For a while, the field as commonly conceived had three zones. Although teams could stagger players in any number of vertically arranged lines, there wasn’t any real diversity of classification when it came to describing how your team aligned itself horizontally. You had your wide right players, you had your wide left players, and you had your central players.
The former Barcelona, Netherlands, and Manchester United manager Louis Van Gaal was perhaps the dominant obsessive-compulsive, systems oriented coach of this specific previous era. He divvied his players responsibilities up by slashing the field into 18 rectangles. There were six horizontal lines, but only three ran vertically. Essentially, you had the central zone, which extended from the vertical edges of both penalty areas and off into outer space, infinitely in both directions. Then, on the outside of those lines you had the left and right wings, bordered by the sidelines.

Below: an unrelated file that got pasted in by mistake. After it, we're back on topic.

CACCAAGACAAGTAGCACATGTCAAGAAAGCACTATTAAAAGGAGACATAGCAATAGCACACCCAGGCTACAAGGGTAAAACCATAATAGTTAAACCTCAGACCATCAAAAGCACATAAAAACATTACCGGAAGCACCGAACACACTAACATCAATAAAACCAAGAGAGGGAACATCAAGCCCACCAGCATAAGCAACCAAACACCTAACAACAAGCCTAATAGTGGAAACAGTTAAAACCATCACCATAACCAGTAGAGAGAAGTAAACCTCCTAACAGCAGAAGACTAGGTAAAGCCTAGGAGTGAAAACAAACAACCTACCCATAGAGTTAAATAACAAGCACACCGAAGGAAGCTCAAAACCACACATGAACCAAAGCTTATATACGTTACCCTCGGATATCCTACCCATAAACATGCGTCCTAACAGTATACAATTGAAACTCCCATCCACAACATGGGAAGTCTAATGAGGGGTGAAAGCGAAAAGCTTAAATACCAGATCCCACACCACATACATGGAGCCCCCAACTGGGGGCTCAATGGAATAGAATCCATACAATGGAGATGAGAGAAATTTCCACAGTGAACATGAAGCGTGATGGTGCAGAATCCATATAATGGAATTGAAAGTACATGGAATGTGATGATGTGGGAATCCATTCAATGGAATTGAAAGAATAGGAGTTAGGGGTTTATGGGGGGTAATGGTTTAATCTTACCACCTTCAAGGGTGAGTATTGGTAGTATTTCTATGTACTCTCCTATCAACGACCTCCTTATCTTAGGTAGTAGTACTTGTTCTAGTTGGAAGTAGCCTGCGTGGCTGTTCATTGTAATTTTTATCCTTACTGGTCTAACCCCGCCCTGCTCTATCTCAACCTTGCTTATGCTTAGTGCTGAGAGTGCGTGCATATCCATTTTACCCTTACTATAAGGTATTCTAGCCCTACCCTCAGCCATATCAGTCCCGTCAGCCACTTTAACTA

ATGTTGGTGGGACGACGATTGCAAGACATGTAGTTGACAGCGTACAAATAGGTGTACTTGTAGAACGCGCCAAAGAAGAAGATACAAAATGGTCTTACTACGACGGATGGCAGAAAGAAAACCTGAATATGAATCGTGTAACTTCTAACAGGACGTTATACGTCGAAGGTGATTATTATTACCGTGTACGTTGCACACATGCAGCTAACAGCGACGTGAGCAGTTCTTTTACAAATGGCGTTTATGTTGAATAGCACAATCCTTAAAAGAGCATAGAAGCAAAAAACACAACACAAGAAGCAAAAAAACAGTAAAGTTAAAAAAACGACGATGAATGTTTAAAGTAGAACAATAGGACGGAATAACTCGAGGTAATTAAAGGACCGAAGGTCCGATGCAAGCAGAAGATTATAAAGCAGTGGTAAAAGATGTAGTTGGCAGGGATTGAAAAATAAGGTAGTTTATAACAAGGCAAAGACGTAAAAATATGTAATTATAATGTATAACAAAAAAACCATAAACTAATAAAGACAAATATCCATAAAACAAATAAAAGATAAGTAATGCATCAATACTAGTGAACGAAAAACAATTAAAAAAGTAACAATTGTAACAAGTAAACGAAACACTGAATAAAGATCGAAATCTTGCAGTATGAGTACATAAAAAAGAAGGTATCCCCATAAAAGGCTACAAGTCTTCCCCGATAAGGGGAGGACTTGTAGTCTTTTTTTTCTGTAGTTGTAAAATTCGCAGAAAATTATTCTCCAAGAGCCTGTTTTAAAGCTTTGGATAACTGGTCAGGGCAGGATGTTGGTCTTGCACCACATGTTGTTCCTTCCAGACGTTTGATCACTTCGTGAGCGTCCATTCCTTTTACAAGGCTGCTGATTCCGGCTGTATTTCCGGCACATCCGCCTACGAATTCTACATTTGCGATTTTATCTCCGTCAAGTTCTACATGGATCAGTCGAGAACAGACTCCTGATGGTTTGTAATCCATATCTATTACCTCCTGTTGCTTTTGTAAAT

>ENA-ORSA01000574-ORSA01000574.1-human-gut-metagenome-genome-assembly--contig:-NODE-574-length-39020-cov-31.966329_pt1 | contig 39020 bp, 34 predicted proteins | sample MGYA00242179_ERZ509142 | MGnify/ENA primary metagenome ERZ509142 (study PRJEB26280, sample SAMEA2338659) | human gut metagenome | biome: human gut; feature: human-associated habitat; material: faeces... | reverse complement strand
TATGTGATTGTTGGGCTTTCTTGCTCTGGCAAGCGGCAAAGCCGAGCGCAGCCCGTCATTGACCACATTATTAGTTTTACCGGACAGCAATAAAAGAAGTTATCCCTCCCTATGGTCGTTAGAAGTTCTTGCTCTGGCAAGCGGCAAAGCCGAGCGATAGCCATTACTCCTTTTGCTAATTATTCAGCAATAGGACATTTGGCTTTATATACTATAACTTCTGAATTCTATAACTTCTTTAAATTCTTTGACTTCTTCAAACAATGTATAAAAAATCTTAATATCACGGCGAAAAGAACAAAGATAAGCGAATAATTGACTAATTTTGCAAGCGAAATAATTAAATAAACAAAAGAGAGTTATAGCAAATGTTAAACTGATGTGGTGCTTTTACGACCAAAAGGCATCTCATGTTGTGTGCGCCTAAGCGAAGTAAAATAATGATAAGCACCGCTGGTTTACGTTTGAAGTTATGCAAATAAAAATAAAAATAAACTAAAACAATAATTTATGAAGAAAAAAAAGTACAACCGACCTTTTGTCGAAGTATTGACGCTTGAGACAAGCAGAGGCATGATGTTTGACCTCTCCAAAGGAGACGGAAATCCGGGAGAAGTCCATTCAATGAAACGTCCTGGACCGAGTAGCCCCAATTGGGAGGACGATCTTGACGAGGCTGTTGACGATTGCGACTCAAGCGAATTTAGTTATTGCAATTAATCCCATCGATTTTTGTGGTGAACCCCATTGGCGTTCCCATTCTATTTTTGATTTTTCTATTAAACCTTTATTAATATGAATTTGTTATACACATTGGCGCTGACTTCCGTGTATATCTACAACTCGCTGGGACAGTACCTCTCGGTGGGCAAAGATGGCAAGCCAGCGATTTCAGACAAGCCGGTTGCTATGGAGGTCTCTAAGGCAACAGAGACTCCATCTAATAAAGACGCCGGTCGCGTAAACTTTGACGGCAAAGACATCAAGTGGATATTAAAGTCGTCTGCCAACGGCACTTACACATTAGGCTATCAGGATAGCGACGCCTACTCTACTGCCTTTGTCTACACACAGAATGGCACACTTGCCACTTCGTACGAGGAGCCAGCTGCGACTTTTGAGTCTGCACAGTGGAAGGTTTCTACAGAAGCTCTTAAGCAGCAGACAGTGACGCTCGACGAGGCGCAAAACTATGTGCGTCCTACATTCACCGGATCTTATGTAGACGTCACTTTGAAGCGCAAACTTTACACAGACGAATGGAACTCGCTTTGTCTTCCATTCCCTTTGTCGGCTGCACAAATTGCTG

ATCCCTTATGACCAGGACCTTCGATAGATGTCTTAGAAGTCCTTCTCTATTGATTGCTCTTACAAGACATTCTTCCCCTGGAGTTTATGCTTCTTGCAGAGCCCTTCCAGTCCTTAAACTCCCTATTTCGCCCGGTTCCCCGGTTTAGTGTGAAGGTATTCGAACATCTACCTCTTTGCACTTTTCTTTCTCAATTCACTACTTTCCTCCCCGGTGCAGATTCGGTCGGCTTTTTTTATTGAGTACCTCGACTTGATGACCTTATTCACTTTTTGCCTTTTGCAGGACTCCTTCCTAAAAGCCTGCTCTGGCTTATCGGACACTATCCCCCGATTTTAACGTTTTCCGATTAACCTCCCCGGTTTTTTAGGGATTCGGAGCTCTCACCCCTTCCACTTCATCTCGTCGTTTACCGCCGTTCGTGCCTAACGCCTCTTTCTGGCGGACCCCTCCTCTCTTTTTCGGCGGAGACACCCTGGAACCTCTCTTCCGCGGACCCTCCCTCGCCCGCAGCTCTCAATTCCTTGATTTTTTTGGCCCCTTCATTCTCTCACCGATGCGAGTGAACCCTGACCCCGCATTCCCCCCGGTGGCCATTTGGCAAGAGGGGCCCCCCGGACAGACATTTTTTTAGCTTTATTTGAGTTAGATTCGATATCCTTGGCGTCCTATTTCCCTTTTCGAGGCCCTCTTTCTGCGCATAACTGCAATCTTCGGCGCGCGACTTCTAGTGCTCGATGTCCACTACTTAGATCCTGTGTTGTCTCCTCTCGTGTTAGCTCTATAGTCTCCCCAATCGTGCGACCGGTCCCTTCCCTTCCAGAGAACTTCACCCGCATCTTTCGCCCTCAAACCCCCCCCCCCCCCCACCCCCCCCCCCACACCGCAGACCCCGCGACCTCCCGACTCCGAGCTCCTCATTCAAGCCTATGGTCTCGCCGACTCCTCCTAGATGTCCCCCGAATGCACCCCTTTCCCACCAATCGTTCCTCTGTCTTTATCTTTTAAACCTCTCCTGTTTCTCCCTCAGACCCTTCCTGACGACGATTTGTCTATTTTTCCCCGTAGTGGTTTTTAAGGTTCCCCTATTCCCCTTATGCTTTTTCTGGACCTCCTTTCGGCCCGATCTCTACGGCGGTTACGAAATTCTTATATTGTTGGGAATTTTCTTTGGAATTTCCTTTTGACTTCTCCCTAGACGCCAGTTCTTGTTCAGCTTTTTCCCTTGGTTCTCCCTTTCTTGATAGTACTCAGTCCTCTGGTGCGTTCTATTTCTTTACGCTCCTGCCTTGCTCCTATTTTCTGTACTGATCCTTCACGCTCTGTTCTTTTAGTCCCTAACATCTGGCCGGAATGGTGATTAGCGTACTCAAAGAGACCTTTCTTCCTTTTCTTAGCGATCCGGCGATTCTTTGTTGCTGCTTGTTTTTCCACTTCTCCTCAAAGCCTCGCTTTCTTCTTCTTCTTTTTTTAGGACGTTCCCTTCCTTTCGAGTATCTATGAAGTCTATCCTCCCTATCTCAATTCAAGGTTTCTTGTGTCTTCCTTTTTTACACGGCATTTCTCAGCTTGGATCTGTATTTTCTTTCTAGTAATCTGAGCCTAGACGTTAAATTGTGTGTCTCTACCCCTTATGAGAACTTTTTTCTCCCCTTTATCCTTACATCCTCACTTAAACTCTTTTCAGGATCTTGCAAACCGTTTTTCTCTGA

Within this geometry, the most important area of the field became the rectangle that sat atop the penalty area. Multiple studies found that the teams who won most often were the teams that played the most passes into this zone and the most passes from this zone. And the defining sides of this era all had players who flourished in this particular space. Zinedine Zidane for France, one of Andy Cole or Dwight Yorke as part of Manchester United’s striker pairing, and Dennis Bergkamp for Arsenal’s Invincibles.